The gig economy has radically changed how we think of labor in the United States. And though researchers have compiled high-level aggregate numbers to describe the rise in popularity over the last decade of jobs such as freelance contractors, rideshare drivers, and household and personal service workers, much of how we understand their working conditions comes from anecdotal information. We know, for instance, that between 2008 and 2018, the job growth for services to wealthy households outpaced the nation’s overall job growth. But, says Nines co-founder and CEO Jacco de Bruijn, we have had little insight about the employment arrangements for many of these personal service workers, and how the COVID-19 pandemic affected their livelihoods.
“This is such a crucial segment of the workforce, but because they’re employed in the private industry, there isn’t data available to measure their exact working conditions,” he says. “We’ve heard a lot about the average turnover in the industry, and it’s trending negative.” So Nines conducted its own study to measure this data. “We wanted to hear it right from the service professionals,” he says.
Nines began its Service Professional Study in November of 2020 to collect the missing information on professionals’ experience. What was their experience with compensation, benefits, and their employers’ compliance? The personal impact of the pandemic? Nines began at the onset of the pandemic because so many capable home experts were let go—even as their services are still sorely needed.
“The pandemic has triggered a shift in the industry, but the industry hasn’t caught up with changes it needs to make yet. By studying the experience of the people in this industry, we’re able to figure out how to be an accelerator for the industry,” de Bruijn says.
Nines’ Service Professional Survey is dynamic. So far, close to150 service professionals have taken the survey. As of February 2021, chefs, estate and house managers, and executive and personal assistants have been the highest responders, followed by childcare professionals and housekeepers. More than one-third who have answered the survey have more than 10 years of experience in their positions, and the average time spent in each role is 3 to 5 years.
“As we interpreted the next set of data,” de Bruijn says, “We saw clear evidence for what we’d intuited. Most of our respondents had been negatively affected by Covid-19 in some way; in fact, over one-third had lost their jobs because of it.” Many of those who lost their jobs were ineligible for unemployment benefits because they were hired either as 1099 employees or paid completely off the books. Nearly half of surveyed professionals did not receive health benefits through their most recent positions.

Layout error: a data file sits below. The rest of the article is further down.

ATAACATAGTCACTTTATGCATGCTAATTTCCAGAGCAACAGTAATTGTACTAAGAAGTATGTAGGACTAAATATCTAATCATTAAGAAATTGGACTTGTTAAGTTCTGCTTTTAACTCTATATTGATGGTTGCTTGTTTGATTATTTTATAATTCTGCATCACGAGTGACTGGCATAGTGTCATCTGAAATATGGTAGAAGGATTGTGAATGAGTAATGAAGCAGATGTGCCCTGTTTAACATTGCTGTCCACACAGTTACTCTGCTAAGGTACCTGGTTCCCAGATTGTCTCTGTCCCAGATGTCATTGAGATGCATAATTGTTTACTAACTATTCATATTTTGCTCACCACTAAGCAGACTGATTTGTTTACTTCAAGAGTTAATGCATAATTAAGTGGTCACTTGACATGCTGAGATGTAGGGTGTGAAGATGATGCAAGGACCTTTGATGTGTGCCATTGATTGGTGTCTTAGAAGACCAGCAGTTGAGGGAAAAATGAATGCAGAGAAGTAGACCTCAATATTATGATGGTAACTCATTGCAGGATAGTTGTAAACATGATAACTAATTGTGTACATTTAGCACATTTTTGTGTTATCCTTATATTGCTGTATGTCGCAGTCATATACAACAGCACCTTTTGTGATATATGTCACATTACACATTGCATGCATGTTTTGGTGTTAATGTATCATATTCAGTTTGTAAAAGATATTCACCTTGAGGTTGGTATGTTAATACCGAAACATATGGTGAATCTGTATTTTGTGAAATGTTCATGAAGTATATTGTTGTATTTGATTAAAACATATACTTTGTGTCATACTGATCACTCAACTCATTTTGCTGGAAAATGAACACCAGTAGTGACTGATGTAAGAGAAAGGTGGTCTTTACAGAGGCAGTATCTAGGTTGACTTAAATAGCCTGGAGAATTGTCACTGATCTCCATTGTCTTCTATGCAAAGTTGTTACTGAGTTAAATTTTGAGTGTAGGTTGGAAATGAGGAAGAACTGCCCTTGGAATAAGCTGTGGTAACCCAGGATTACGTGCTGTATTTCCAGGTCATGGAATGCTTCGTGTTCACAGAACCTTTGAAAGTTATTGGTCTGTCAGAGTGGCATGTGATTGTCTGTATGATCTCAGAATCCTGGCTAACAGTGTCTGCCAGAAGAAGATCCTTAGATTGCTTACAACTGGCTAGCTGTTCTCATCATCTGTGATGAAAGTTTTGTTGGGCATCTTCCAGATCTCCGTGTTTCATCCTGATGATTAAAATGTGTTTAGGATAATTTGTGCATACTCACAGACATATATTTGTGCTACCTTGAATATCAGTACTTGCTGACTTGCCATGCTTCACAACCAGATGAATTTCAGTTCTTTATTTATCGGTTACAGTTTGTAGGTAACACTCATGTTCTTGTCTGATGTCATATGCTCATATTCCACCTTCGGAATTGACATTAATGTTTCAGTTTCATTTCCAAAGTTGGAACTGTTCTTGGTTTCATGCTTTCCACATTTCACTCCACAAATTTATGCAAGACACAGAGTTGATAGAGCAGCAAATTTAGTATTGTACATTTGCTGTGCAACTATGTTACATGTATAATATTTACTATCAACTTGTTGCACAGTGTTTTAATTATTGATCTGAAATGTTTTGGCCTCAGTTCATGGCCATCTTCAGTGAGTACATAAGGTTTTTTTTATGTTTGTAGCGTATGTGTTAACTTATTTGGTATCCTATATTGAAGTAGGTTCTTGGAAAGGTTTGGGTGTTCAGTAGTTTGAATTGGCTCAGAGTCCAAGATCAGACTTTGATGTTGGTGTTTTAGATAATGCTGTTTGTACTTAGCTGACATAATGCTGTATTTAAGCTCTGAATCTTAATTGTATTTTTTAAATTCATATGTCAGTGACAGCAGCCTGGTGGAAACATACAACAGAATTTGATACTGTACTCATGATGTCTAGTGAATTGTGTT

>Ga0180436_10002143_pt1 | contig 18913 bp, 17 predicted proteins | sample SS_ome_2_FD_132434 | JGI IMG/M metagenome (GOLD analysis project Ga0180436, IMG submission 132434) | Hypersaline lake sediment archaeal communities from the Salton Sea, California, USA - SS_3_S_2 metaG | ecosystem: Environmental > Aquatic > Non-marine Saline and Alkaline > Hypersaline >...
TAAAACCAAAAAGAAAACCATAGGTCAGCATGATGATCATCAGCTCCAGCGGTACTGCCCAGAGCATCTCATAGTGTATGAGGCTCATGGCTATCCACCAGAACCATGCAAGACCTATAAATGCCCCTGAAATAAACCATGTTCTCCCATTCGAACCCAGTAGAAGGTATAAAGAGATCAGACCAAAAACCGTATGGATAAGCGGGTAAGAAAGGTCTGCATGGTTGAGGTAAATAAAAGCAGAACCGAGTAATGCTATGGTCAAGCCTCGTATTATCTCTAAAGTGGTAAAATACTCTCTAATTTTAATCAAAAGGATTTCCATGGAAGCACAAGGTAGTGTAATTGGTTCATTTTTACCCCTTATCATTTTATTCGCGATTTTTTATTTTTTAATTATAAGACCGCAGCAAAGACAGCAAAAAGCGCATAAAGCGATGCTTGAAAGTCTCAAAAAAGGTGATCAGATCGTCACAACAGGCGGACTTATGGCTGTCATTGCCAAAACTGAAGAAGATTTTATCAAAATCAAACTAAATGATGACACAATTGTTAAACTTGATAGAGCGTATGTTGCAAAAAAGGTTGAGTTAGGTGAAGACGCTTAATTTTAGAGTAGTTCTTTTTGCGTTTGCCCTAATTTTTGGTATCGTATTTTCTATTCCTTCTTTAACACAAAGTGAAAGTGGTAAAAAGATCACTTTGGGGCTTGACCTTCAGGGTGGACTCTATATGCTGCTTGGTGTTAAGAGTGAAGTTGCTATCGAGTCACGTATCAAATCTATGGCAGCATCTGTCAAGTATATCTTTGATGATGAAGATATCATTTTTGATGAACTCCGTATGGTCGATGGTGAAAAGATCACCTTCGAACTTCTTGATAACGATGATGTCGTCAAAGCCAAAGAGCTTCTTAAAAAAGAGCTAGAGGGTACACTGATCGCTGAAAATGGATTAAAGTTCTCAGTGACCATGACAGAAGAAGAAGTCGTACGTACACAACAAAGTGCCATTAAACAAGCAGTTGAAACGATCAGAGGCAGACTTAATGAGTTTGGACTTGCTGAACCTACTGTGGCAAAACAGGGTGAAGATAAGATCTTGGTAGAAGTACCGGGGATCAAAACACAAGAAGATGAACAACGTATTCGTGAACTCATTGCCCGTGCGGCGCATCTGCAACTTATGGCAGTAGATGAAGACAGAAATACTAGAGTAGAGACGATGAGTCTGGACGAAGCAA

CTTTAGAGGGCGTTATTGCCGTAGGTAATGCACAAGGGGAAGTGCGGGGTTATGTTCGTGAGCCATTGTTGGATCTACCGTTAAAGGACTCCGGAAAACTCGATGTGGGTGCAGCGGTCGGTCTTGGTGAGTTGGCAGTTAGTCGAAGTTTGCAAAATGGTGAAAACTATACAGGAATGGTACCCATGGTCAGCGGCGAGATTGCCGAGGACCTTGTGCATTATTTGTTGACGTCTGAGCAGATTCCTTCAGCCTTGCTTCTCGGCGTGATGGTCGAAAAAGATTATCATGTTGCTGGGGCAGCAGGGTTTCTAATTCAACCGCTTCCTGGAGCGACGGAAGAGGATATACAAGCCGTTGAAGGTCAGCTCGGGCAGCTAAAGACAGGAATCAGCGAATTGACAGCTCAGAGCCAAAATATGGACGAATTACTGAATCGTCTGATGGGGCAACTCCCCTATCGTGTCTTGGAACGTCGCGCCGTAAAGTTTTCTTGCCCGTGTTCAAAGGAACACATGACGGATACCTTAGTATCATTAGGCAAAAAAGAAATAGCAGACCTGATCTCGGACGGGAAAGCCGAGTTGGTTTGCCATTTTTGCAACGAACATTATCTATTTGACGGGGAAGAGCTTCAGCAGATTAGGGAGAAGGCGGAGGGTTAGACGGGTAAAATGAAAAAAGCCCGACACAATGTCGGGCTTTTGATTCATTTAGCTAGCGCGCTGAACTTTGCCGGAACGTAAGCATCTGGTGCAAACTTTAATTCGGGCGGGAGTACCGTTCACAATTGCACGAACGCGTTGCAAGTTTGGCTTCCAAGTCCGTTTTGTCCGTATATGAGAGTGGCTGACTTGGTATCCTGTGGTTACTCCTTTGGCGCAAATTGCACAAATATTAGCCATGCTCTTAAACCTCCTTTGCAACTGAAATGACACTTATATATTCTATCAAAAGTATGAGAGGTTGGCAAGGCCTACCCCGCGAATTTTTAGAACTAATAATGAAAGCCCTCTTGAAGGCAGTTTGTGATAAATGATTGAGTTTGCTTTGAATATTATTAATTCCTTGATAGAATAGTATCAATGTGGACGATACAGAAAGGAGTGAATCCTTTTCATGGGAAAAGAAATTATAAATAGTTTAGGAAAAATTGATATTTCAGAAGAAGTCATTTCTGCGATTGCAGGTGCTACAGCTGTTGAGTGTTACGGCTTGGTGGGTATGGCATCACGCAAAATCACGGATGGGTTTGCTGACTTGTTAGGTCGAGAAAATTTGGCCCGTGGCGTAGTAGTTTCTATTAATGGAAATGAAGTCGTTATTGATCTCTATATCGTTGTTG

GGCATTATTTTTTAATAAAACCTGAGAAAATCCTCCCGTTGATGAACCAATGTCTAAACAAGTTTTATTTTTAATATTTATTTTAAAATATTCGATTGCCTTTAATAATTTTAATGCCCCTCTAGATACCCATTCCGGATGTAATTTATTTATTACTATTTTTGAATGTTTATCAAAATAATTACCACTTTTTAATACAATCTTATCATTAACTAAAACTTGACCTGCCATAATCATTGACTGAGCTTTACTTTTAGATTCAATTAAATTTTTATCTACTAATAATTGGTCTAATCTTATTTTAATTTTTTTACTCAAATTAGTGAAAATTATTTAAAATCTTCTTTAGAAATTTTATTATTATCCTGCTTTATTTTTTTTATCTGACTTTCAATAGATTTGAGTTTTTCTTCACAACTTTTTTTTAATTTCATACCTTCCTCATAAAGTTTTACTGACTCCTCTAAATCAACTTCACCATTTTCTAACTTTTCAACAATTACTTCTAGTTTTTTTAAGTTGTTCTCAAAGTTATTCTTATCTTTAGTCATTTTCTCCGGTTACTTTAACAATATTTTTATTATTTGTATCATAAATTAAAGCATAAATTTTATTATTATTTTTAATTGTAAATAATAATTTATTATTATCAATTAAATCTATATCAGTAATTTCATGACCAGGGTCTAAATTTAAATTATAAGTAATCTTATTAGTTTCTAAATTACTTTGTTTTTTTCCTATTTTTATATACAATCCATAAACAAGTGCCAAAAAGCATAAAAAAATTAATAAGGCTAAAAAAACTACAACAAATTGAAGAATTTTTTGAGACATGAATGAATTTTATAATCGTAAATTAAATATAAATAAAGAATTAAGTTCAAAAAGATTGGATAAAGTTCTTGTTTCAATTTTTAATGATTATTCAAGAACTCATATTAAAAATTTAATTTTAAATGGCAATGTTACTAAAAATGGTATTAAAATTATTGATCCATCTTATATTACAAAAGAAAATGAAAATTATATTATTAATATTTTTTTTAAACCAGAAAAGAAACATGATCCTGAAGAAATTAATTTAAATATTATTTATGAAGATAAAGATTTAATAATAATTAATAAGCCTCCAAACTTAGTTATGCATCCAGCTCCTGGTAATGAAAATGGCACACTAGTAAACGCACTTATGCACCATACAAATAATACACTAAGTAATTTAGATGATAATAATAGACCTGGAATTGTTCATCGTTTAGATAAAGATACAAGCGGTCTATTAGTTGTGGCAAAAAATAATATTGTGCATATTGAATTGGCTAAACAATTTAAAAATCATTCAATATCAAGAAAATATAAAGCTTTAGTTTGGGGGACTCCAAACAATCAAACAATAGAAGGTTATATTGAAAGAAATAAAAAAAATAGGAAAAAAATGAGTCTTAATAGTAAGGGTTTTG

“Significantly, we are finding that the benefits we are offering our Nines service professionals, which are rarely offered in this industry, are in demand,” de Bruijn says. “Those who have so far responded to our survey report that compensation, longevity, benefits, development opportunities, paid time off, supervisor support, and 401K all rank high in importance for them as job features.”
More than half the respondents are interested in affordable training and certification, in line with Nines’ ethos of providing experts with the training they need for continued growth in their positions and mobility in their industries. And although household service professionals’ roles are often structured as gig work, the professional survey showed that longevity was among service professionals’ top priorities—a desire that the Nines membership model was built to support.
“Through our model of a luxury membership service, we’re able to offer all these benefits to our service professionals. We understand that a membership program is an investment. Imagine you’ve hired people in the past and suddenly you have to pay a little extra for benefits or for things you didn’t even know existed, like workers compensation insurance or federal taxes,” he says. “That adds some cost, but we believe, and our members believe, that there are tangible benefits to treating people like the experts they are.”
“Members want to bring people into their homes who feel great about the work they do and how they’re compensated for their time. We want to give people paid time off. Because in the end, burning out will increase turnover and make people unhappy. We’re coming at our research from the perspective of both members and household experts to find what creates long-lasting, happy employment situations.”
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